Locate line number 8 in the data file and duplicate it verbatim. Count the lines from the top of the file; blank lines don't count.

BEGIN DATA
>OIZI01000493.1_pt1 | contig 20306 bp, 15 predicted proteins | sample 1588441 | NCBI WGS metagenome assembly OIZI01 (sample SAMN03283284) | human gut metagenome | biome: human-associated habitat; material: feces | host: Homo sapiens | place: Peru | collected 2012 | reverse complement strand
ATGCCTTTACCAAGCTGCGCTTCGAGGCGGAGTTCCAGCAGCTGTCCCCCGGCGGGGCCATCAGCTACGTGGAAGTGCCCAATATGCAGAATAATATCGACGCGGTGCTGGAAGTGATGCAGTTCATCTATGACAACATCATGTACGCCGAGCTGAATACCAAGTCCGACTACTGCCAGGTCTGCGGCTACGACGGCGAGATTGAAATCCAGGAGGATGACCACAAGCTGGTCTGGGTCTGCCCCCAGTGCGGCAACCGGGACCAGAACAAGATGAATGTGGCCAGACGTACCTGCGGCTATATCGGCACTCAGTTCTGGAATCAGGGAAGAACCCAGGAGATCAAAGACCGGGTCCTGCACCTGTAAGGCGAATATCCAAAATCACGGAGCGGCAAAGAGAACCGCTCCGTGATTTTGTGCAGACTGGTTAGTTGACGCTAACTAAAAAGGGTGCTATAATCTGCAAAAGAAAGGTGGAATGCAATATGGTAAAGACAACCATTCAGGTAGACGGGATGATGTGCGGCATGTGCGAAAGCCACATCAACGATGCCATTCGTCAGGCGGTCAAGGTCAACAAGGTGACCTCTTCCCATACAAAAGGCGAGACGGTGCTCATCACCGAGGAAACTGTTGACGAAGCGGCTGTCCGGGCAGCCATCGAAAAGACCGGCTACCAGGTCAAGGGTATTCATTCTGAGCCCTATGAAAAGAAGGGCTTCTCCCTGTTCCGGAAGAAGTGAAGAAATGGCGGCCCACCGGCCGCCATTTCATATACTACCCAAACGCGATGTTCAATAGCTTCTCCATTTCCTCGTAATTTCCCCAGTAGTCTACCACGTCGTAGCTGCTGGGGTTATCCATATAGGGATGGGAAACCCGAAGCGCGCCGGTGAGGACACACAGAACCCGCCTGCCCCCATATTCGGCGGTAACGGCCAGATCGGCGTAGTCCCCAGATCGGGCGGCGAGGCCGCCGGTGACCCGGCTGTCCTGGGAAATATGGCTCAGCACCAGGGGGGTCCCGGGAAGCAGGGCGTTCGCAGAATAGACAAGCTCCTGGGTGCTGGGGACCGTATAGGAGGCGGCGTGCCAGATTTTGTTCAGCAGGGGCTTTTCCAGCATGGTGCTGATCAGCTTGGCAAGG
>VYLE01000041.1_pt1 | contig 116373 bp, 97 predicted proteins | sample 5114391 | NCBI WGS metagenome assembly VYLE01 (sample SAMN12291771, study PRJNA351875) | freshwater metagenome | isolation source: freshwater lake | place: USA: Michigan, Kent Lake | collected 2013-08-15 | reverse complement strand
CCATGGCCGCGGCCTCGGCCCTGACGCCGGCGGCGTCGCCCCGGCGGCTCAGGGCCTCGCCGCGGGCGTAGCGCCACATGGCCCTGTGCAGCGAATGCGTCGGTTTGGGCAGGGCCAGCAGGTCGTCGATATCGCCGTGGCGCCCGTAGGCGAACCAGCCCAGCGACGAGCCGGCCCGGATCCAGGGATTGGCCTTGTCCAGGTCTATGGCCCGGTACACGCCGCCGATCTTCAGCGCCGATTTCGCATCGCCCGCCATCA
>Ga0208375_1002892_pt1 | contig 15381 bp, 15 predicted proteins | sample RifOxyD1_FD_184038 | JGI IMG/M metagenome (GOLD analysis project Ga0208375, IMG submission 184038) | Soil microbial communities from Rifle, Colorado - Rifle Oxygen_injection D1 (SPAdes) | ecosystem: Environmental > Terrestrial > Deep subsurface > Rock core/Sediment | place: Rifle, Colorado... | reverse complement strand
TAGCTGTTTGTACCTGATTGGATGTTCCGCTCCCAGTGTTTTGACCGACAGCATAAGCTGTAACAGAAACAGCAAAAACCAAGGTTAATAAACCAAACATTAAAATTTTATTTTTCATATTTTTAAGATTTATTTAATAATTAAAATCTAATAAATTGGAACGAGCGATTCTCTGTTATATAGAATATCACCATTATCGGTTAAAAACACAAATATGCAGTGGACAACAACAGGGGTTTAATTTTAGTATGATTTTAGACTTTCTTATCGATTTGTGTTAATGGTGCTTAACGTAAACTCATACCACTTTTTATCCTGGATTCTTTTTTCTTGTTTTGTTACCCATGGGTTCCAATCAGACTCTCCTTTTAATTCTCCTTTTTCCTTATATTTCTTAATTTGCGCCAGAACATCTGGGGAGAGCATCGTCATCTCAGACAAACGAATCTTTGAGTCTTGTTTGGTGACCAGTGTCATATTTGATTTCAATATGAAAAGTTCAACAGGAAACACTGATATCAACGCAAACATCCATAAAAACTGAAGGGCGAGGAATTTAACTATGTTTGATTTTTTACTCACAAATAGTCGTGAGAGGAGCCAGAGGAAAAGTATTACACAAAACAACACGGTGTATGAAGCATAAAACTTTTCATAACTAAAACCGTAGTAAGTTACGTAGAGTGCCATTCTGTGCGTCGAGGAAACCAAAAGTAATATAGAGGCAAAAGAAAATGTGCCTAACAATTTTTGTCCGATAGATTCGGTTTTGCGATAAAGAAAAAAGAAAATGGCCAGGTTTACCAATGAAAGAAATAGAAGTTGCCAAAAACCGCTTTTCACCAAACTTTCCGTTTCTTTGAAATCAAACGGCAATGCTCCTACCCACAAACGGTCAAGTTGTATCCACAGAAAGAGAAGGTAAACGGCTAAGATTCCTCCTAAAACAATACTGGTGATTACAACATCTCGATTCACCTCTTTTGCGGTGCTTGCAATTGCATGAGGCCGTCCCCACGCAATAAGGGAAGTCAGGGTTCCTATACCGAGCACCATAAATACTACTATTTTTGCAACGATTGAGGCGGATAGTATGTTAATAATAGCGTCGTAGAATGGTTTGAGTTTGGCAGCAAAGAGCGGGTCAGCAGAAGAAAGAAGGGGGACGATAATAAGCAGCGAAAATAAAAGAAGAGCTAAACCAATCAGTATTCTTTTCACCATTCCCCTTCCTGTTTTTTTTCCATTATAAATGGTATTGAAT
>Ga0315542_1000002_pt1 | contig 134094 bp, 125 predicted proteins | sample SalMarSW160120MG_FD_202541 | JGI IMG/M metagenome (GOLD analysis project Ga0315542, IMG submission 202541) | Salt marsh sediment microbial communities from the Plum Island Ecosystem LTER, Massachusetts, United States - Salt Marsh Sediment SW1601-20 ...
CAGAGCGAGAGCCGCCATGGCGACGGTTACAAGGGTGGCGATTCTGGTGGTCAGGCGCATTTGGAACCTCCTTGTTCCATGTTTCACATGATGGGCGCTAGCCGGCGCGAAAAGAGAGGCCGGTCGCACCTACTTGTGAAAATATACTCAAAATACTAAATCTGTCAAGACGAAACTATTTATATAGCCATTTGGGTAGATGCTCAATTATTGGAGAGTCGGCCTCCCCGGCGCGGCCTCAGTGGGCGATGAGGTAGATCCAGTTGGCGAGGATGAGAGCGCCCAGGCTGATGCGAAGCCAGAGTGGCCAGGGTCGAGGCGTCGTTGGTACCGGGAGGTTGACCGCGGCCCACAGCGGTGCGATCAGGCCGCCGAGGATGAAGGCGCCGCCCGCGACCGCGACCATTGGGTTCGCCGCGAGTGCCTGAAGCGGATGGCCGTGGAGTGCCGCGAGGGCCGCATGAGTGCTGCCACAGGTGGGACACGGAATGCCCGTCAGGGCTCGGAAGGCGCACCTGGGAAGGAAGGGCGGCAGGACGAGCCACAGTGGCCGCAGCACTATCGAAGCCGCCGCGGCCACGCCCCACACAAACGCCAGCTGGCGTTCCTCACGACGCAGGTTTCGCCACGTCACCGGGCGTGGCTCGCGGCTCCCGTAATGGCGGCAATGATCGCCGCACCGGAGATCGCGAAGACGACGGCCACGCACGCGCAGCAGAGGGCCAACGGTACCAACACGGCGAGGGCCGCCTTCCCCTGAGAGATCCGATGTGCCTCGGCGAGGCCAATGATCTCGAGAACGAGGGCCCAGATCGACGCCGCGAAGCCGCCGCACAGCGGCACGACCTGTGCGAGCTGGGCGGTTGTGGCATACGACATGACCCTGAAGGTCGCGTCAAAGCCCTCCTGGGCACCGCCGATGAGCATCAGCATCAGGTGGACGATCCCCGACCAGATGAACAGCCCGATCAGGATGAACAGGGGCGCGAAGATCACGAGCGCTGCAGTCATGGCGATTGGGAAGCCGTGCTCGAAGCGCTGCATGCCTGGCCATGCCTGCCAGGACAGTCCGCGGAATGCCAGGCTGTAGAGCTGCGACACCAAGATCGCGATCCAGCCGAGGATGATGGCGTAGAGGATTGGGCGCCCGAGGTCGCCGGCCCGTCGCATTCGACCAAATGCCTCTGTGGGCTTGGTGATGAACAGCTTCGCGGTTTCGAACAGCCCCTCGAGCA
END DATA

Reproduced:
CAGAGCGAGAGCCGCCATGGCGACGGTTACAAGGGTGGCGATTCTGGTGGTCAGGCGCATTTGGAACCTCCTTGTTCCATGTTTCACATGATGGGCGCTAGCCGGCGCGAAAAGAGAGGCCGGTCGCACCTACTTGTGAAAATATACTCAAAATACTAAATCTGTCAAGACGAAACTATTTATATAGCCATTTGGGTAGATGCTCAATTATTGGAGAGTCGGCCTCCCCGGCGCGGCCTCAGTGGGCGATGAGGTAGATCCAGTTGGCGAGGATGAGAGCGCCCAGGCTGATGCGAAGCCAGAGTGGCCAGGGTCGAGGCGTCGTTGGTACCGGGAGGTTGACCGCGGCCCACAGCGGTGCGATCAGGCCGCCGAGGATGAAGGCGCCGCCCGCGACCGCGACCATTGGGTTCGCCGCGAGTGCCTGAAGCGGATGGCCGTGGAGTGCCGCGAGGGCCGCATGAGTGCTGCCACAGGTGGGACACGGAATGCCCGTCAGGGCTCGGAAGGCGCACCTGGGAAGGAAGGGCGGCAGGACGAGCCACAGTGGCCGCAGCACTATCGAAGCCGCCGCGGCCACGCCCCACACAAACGCCAGCTGGCGTTCCTCACGACGCAGGTTTCGCCACGTCACCGGGCGTGGCTCGCGGCTCCCGTAATGGCGGCAATGATCGCCGCACCGGAGATCGCGAAGACGACGGCCACGCACGCGCAGCAGAGGGCCAACGGTACCAACACGGCGAGGGCCGCCTTCCCCTGAGAGATCCGATGTGCCTCGGCGAGGCCAATGATCTCGAGAACGAGGGCCCAGATCGACGCCGCGAAGCCGCCGCACAGCGGCACGACCTGTGCGAGCTGGGCGGTTGTGGCATACGACATGACCCTGAAGGTCGCGTCAAAGCCCTCCTGGGCACCGCCGATGAGCATCAGCATCAGGTGGACGATCCCCGACCAGATGAACAGCCCGATCAGGATGAACAGGGGCGCGAAGATCACGAGCGCTGCAGTCATGGCGATTGGGAAGCCGTGCTCGAAGCGCTGCATGCCTGGCCATGCCTGCCAGGACAGTCCGCGGAATGCCAGGCTGTAGAGCTGCGACACCAAGATCGCGATCCAGCCGAGGATGATGGCGTAGAGGATTGGGCGCCCGAGGTCGCCGGCCCGTCGCATTCGACCAAATGCCTCTGTGGGCTTGGTGATGAACAGCTTCGCGGTTTCGAACAGCCCCTCGAGCA